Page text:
> Also on the real substance of the SRI vs IRI discussion...

Indeed, this is part of the key question.   I think the
underlying question is even more complicated than the way you
present it, so I'm going to pull your message apart a bit.  

> Browsers today have an address bar.

And one of the things the UI community has known for many years
is that users don't make useful distinctions about what they see
or type there.  In particular, only a very small fraction of the
user community understands the differences among domain names
(aka "web addresses"), URIs of various sorts, and search terms.
Some modern browsers have essentially given up on those
distinctions entirely, mixing up partial URLs with
autocompletion and searching outside the browser (whether that
search is the history often used in autocompletion, some sort of
web search, or a "friend" search of some flavor.

>   That address bar today
> can often contain IRIs, which are more readable than URIs.

I'll agree with "more readable" but note that there seems to be
an industry trend to be toward more and more complex URIs which
are usefully accessible only from favorites/bookmarks, imported
references, and search mechanisms of some flavor.  Discussions
in the IETF may lead to reinforcing that trend (e.g., proposals
to incorporate hashes instead of user names and of signed URIs).
If one assumes a URL that goes on for several lines, with most
of the relevant tail components present, possibly embedding
another URL, multiple query components, and so on, then
readability is an unreasonable expectation whether the abstract
text is ASCII or not.  Even if it is not, the marginal
percentage readability improvement from IRIs is likely to be
miniscule.

Even the structure of the address bar doesn't help much.  If the
number of characters in an IRI or URI considerably exceeds the
width of the address bar, readability and usability suffer: I
have yet to see a browser that handles over-long URI strings in
the address bar (such as by scrolling) really well.   IRIs might
help by virtue of being shorter, but the window in which that is
of large benefit to readability is not huge.

So, part of my response (albeit a small one) to concerns about
the address bar is that, unless something like ICANN's new TLD
program changes the trends toward long and complex URLs/URIs,
the whole concept of the address bar as a display of the current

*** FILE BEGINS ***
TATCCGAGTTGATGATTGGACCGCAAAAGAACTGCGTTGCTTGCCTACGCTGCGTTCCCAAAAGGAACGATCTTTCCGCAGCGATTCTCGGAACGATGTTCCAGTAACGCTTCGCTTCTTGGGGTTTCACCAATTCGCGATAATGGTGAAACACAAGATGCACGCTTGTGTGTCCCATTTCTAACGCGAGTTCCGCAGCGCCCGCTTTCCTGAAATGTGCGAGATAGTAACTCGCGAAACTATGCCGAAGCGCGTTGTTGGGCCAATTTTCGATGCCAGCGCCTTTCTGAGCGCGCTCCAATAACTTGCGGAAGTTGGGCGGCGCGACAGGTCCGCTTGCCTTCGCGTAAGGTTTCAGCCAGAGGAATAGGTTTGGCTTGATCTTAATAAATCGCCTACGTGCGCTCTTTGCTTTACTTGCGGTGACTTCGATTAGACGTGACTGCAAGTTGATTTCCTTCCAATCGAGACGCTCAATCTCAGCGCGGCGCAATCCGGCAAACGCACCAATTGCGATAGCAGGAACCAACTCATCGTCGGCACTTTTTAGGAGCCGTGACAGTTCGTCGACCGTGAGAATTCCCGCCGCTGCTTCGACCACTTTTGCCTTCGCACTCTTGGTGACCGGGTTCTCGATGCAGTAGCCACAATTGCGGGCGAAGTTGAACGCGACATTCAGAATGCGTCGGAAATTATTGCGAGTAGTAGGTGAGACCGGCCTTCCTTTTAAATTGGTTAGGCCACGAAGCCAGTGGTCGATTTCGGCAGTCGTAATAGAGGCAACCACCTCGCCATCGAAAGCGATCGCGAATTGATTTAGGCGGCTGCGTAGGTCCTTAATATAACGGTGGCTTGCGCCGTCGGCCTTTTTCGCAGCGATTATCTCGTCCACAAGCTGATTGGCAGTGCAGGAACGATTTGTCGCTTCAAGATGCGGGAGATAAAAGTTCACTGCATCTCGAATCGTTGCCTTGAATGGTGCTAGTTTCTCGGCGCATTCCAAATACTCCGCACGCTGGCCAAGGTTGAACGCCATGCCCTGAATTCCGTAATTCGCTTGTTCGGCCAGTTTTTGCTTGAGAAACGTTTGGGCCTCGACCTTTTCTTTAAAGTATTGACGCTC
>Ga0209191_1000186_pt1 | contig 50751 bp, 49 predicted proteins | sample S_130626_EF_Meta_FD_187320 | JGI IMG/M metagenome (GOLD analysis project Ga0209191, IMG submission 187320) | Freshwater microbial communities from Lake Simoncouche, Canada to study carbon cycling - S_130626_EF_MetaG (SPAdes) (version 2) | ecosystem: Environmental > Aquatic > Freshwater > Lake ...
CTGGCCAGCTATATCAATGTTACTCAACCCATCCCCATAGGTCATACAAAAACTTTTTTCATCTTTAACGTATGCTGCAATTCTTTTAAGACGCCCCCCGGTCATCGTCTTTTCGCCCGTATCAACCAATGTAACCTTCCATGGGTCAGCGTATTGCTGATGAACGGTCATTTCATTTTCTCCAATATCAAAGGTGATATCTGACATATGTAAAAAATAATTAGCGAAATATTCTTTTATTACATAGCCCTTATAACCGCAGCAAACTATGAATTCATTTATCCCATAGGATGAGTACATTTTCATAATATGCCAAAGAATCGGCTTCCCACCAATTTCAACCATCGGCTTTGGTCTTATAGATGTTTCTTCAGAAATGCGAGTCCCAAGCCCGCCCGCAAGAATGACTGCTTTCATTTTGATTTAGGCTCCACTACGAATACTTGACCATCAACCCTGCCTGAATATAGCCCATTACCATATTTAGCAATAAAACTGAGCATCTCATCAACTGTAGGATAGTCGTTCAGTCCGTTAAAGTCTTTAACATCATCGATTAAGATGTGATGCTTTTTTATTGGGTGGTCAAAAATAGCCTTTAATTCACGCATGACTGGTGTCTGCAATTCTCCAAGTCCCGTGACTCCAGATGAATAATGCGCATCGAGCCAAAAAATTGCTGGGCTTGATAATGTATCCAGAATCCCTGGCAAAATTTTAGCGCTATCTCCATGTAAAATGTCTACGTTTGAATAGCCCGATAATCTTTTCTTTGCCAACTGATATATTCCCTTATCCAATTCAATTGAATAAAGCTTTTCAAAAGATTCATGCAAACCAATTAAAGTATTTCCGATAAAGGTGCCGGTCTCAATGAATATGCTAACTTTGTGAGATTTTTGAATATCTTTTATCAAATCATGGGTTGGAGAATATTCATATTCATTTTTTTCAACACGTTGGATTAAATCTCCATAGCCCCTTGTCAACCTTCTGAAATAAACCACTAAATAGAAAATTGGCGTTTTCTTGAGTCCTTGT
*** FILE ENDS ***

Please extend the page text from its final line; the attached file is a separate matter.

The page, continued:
"location" is going to need rethinking in favor of things that
make better sense to users given limited space and attention.
Relative to that requirement, I think URIs, IRIs, and SRIs are
going to fail more or less together.

> The SRI isn't amenable to that UI paradigm which was based on
> the URI-is-an-IRI principle.

If one preserves the [every] URI-is-a-[valid-]IRI principle, a
number of convenient things happen.  Some inconvenient things
happen too, a few of which SM and I tried to identify in the
document.  But one of the reasons this I-D or something very
like it wasn't written a half-dozen years ago was that there
seemed to be general agreement that URI-is-an-IRI made sense.
In that context, IRIs were no worse for localization than IDNs:
perhaps, if one had a good "above DNS" layer that would do the
kinds of language-based matching that end users had been
encouraged to expect, IDNs would be almost useless because that
layer could translate directly to strings with which the user
would not need to deal, but, especially with the dual
relationship between A-labels and U-labels introduced in
IDNA2008, they would not be harmful.  

But, in that regard, IRIs ran into something of the same problem
that IDNA2003 ran into: if one could not reverse the ISI-> URI
transformation and reliably get back the same IRI, then there
are uncomfortable side effects (including on the user's ability
to interpret the address bar regardless of how readable it is).
There were other issues as well, and the WG (or at least an
active fraction of it) concluded that IRIs should be independent
protocol elements, similar to URIs but independent of them and
perhaps most suitable for new protocols.  

Depending on how far that goes --and I really don't have a clear
picture of how far it is going-- URI-is-an-IRI works for RFC
3897 IRIs but may not apply for draft-ietf-iri-3897bis IRIs.  


>  In this proposal to get rid of
> that principle, it would be worth discussing UI paradigm
> principles, since the XML representation  can't be easily
> rendered in such a box.

Yes, but note that draft-ietf-iri-3897bis proposes to get rid of
that principle too.  Not as dramatically of course -- under
draft-ietf-iri-3897bis, many URIs will still be IRIs -- but,
unless the WG reverses itself, the discussion is not about
whether to get rid of the principle or not but about what to
replace the discarded principle with.

>   That means without IRIs, it seems
> one would either need a radically different paradigm, or one
> would need to always display the less-readable URI form.   I